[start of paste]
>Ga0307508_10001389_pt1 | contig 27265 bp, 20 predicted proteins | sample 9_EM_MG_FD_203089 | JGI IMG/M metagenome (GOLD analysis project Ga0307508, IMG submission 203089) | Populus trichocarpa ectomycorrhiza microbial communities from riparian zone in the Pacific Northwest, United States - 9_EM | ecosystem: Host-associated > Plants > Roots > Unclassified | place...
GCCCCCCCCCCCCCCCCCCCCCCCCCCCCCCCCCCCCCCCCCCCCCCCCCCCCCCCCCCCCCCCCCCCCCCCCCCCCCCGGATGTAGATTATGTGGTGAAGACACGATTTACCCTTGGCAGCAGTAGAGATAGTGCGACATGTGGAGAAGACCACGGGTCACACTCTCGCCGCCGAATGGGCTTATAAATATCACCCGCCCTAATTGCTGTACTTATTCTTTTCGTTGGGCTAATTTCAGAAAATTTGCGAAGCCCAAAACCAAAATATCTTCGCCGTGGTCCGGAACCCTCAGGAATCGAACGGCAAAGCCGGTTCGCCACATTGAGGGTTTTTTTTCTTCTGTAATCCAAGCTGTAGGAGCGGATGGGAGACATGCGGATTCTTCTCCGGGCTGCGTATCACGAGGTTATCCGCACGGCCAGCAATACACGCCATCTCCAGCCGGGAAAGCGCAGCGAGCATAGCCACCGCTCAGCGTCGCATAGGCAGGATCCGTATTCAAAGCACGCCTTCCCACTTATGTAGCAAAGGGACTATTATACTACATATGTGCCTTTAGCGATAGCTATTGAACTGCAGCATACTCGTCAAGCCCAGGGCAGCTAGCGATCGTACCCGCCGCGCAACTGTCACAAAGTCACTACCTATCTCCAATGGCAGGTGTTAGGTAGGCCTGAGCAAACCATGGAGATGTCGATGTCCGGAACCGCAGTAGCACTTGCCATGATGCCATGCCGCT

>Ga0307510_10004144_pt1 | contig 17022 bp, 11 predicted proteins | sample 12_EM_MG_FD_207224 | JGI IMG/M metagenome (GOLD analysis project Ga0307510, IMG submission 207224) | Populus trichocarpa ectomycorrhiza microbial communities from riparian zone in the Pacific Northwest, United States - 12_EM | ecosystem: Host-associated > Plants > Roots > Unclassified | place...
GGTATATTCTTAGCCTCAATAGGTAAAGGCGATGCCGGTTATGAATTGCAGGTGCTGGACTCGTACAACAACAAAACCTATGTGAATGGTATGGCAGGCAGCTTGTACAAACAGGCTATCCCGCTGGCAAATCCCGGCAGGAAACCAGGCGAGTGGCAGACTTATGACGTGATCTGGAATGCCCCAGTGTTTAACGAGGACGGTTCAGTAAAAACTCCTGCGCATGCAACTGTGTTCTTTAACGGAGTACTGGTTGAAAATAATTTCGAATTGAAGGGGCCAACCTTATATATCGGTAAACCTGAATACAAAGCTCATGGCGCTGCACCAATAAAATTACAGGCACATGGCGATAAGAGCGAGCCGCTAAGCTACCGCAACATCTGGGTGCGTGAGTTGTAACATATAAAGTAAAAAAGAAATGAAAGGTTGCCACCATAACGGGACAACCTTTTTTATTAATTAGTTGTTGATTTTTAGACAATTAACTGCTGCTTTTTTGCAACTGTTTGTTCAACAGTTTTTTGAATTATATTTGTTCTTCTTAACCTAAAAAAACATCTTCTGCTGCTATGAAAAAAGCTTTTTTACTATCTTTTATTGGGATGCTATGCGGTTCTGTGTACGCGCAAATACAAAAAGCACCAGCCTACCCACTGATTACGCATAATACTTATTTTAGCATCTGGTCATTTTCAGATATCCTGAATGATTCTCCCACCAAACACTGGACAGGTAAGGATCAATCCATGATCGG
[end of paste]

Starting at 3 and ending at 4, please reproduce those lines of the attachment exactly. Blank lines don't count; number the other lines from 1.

>Ga0307510_10004144_pt1 | contig 17022 bp, 11 predicted proteins | sample 12_EM_MG_FD_207224 | JGI IMG/M metagenome (GOLD analysis project Ga0307510, IMG submission 207224) | Populus trichocarpa ectomycorrhiza microbial communities from riparian zone in the Pacific Northwest, United States - 12_EM | ecosystem: Host-associated > Plants > Roots > Unclassified | place...
GGTATATTCTTAGCCTCAATAGGTAAAGGCGATGCCGGTTATGAATTGCAGGTGCTGGACTCGTACAACAACAAAACCTATGTGAATGGTATGGCAGGCAGCTTGTACAAACAGGCTATCCCGCTGGCAAATCCCGGCAGGAAACCAGGCGAGTGGCAGACTTATGACGTGATCTGGAATGCCCCAGTGTTTAACGAGGACGGTTCAGTAAAAACTCCTGCGCATGCAACTGTGTTCTTTAACGGAGTACTGGTTGAAAATAATTTCGAATTGAAGGGGCCAACCTTATATATCGGTAAACCTGAATACAAAGCTCATGGCGCTGCACCAATAAAATTACAGGCACATGGCGATAAGAGCGAGCCGCTAAGCTACCGCAACATCTGGGTGCGTGAGTTGTAACATATAAAGTAAAAAAGAAATGAAAGGTTGCCACCATAACGGGACAACCTTTTTTATTAATTAGTTGTTGATTTTTAGACAATTAACTGCTGCTTTTTTGCAACTGTTTGTTCAACAGTTTTTTGAATTATATTTGTTCTTCTTAACCTAAAAAAACATCTTCTGCTGCTATGAAAAAAGCTTTTTTACTATCTTTTATTGGGATGCTATGCGGTTCTGTGTACGCGCAAATACAAAAAGCACCAGCCTACCCACTGATTACGCATAATACTTATTTTAGCATCTGGTCATTTTCAGATATCCTGAATGATTCTCCCACCAAACACTGGACAGGTAAGGATCAATCCATGATCGG